Highlights: my visit with Saltram, the Barossa
This post about Saltram was prompted by my current research on Australian alternative varietal wines for an Expert’s Choice feature for Decanter. The iconic Barossa estate may have celebrated its 150th anniversary in 2009 but let it not be said of Saltram you can’t teach an old dog new tricks. As I discovered during my visit last year, the Winemaker’s Selection alternative varietal wines are as impressive as the traditional range.
Owned by Treasury Wine Estates, Saltram is the company’s only 100% Barossa brand. Chief winemaker Shavaughn Wells joined Saltram in 2005, initially working under Nigel Dolan until he left in 2007. Here are my picks from our tasting in the beautiful old homestead which appears on the Mamre Brook labels. Follow this link for my earlier post on Treasury Wine Estate stablemate Wolf Blass’ sub-regional Barossa Shiraz range.
Saltram Mamre Brook Cabernet Sauvignon 2010 (Barossa)
Only last week I wrote up Yalumba The Signature 2010, whose Cabernet sang loud and clear in this tip top year for the variety. The fruit for this wine came from a windy mid-slope site at 350m on rocky schist and marble soils. It produces a very perfumed Cabernet with alluring mint and five spice lift to its black berry/currant, mulberry, blueberry and plum fruit. Plush tannins and juicy acidity give line and length. Lovely.
Saltram Winemaker’s Selection Semillon 2012 (Barossa Valley)
The Winemaker’s Selection range is about particularly exciting parcels by vintage and new varieties too. Though luscious with lime curd and Bick’s lime cordial notes, this Semillon has great acid line/balance. It hails from a single vineyard between Lyndoch and Williamstown which was picked over a couple of days. Delicious.
Saltram Winemaker’s Selection Fiano 2012 (Eden Valley)
This is Saltram’s second Fiano release and I like Wells’ approach to the variety, which is to work with this quite thick skinned variety’s phenolics to great textural effect; with its natural acidity too. Texture and complexity are also enhanced by part-ageing in old oak 2,800 litre foudres. Sweeter lemon curd notes are balanced by bitter almond, orange peel and pith notes.
Saltram Winemaker’s Selection Sangiovese 2012 (Barossa Valley)
From 12 year old estate vines situated on the eastern ridge of the Barossa Valley. A pale ruby, very un-worked Sangiovese which was aged for 18 months in 100% French oak, 60% of which was big old casks, the balance seasoned French oak barrels. A firm, dry Sangiovese with well-defined red fruit, just a hint of greenness and lovely line.
Saltram Winemakers Selection Grenache 2012 (Barossa Valley)
This is the first release since 1993. Wells told me she loves Grenache and it was hard to resist making this wine in 2012 when she had access to beautiful 80 year old vines which ripened very evenly before the sugars shot up. From a single vineyard on the outskirts of Tanunda harvested on the 17th of March 2012 this bright ruby juicy wine reveals rose water florals and a savoury, spicy palate. Its texture is derived from lees aging rather than alcohol, which serves to accentuate its savouriness; the use of seasoned 2800 litre foudres also keeps the sweetness at bay. Very good.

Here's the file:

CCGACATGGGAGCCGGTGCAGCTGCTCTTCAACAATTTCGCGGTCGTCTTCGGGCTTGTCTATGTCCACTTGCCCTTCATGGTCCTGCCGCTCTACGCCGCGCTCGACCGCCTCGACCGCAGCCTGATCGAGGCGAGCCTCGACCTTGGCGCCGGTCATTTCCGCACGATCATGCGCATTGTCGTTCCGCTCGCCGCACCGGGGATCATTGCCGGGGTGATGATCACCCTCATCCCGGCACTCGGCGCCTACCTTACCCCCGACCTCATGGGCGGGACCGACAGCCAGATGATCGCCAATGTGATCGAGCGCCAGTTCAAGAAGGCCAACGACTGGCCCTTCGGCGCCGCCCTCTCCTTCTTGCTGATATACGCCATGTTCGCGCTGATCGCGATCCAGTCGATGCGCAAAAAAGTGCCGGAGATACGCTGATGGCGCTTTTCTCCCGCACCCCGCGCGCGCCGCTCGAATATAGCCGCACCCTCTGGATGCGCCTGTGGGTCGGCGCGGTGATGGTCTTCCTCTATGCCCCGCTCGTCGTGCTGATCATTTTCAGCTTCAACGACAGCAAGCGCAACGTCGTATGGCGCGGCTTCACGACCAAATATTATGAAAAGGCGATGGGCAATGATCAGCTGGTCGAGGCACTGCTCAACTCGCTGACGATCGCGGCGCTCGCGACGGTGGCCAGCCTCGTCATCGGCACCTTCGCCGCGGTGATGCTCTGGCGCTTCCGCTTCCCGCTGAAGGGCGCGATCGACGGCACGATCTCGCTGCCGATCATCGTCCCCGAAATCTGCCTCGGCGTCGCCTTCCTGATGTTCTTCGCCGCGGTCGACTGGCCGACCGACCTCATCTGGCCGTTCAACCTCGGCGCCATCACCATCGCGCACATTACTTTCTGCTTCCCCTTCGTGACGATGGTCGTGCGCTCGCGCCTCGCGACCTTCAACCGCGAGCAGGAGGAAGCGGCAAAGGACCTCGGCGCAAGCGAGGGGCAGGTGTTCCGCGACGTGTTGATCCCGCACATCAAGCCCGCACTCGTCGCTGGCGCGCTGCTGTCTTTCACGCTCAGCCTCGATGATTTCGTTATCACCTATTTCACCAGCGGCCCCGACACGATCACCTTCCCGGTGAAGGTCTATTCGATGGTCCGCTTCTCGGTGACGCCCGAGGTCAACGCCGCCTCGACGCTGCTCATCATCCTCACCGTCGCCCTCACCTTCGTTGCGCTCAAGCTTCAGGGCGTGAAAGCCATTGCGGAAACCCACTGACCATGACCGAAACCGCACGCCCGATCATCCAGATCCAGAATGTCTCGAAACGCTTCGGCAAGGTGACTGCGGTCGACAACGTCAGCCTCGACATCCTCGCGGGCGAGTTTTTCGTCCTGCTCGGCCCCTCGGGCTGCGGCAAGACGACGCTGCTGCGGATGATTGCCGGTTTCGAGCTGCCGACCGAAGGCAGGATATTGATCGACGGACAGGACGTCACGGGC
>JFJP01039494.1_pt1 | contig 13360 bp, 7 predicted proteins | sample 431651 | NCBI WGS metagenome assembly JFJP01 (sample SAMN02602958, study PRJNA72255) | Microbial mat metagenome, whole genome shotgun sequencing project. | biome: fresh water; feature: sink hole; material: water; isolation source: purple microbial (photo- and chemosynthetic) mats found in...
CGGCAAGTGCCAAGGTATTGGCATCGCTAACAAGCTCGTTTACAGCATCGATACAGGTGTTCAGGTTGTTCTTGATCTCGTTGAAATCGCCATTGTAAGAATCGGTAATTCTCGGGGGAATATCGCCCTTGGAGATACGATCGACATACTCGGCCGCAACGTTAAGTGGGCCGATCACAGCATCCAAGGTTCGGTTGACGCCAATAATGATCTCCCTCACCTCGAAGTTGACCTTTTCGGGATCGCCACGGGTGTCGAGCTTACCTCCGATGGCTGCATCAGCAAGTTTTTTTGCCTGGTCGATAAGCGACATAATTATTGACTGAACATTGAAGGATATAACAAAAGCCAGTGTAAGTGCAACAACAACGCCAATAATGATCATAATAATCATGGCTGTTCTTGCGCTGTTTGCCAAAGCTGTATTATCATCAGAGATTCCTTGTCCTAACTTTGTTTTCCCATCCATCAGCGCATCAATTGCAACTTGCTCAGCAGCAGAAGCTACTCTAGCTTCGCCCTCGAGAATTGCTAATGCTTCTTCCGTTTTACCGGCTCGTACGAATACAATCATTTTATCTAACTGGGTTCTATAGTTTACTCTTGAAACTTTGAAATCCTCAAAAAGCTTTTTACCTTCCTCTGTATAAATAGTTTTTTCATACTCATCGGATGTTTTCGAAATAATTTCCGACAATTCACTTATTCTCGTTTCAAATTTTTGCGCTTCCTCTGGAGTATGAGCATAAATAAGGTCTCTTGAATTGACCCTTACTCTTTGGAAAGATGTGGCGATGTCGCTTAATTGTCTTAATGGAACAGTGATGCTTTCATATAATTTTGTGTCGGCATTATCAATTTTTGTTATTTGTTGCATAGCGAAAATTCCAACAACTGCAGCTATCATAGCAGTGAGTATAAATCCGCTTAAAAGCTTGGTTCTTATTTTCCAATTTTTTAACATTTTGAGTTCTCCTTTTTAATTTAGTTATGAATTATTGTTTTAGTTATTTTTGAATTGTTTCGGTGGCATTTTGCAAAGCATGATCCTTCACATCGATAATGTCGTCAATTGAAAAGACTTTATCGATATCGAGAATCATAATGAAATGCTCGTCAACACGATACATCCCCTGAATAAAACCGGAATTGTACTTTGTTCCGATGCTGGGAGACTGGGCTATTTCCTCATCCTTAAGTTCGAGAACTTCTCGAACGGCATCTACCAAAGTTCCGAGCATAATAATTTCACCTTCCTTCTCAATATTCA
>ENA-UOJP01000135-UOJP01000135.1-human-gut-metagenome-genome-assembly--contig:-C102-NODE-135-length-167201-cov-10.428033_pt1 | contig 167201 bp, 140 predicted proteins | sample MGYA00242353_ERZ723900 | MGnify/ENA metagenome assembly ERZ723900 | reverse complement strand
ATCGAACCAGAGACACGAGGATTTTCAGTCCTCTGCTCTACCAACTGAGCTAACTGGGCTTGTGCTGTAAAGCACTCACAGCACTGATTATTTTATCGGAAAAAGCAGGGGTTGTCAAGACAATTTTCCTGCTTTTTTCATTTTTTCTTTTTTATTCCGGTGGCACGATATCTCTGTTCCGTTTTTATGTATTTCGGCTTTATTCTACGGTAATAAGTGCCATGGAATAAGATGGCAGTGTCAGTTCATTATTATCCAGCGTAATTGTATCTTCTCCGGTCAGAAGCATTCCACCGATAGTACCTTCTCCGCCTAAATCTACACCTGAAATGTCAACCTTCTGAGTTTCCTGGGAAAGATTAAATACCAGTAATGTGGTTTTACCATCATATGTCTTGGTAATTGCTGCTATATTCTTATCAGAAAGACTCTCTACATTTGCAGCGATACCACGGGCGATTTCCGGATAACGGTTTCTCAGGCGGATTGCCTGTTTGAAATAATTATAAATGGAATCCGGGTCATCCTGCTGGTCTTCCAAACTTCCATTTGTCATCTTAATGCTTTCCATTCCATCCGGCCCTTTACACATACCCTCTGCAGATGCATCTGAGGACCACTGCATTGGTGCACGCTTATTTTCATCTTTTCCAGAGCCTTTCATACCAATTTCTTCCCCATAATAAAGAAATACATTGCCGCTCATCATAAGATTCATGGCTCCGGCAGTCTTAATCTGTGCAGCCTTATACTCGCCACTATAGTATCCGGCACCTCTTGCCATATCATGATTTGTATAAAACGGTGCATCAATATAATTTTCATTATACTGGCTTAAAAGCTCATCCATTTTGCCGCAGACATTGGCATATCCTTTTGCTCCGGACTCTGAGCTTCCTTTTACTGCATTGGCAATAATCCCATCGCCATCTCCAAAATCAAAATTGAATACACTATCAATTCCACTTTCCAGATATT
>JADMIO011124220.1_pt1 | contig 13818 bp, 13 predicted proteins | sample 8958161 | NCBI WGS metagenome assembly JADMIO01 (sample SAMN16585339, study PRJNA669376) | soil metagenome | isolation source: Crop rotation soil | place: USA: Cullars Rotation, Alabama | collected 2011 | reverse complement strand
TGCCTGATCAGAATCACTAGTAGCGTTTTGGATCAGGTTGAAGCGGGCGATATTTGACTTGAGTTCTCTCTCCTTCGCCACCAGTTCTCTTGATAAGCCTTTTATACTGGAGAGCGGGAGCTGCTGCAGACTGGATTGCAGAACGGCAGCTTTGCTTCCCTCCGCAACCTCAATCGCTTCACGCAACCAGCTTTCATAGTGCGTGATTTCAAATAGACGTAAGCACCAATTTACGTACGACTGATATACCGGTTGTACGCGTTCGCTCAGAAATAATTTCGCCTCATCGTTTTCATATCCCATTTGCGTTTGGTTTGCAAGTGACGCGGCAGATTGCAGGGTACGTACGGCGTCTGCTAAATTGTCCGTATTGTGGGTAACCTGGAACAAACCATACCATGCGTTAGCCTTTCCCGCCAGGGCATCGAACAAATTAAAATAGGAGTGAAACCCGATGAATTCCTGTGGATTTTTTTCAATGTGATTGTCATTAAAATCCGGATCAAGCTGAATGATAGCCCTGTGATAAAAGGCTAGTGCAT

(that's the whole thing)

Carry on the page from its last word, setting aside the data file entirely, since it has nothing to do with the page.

Saltram Marble Quarry Road Shiraz 2012 (Barossa Valley)
An inky, savoury Shiraz with meaty (rather than lifted) black pepper and an ironstone bloody tang. I’m annoyed at myself because my tasting notes are a little brief but they do conclude “love it,” so I didn’t want to omit it!
Saltram No 1 Shiraz 2010 (Barossa)
Saltram No 1 is a blend from different parts of the Barossa – the aim is to build as many layers as possible. It’s a very deep hue, with a rich, dark, brooding nose. In the mouth, savoury oily rag, balsamic and black olive notes take precedence over a concentrated coal black seam of yet to be mined fruits. With the structure – powerful tannins, juicy freshness – to go the distance, this is a long haul, very traditionally-styled Barossa Shiraz.
Saltram The Journal Centenarian Shiraz Schutz Vineyard 2010 (Eden Valley)
Of the Shiraz, the somewhat contrasting single vineyard The Journal from 1901 vines stole my heart. The fruit comes from the Schutz family’s unusually high vineyard at 472 metres in the Mt McKenzie area and, as the cow pats attest, it is also home to a herd of cows – a vineyard with cows is a first for me but apparently it’s very nutritious for the lean, rocky soils! This is a really supple medium-bodied Shiraz, very lithe, with inky floral lift, crushed raspberries and minerals, juicy plum, a lively peppery backdrop and milk chocolate oak nuances to the finish. Slinky fine guage tannins add to its mesmerising fluidity and sense of levity. Wonderful!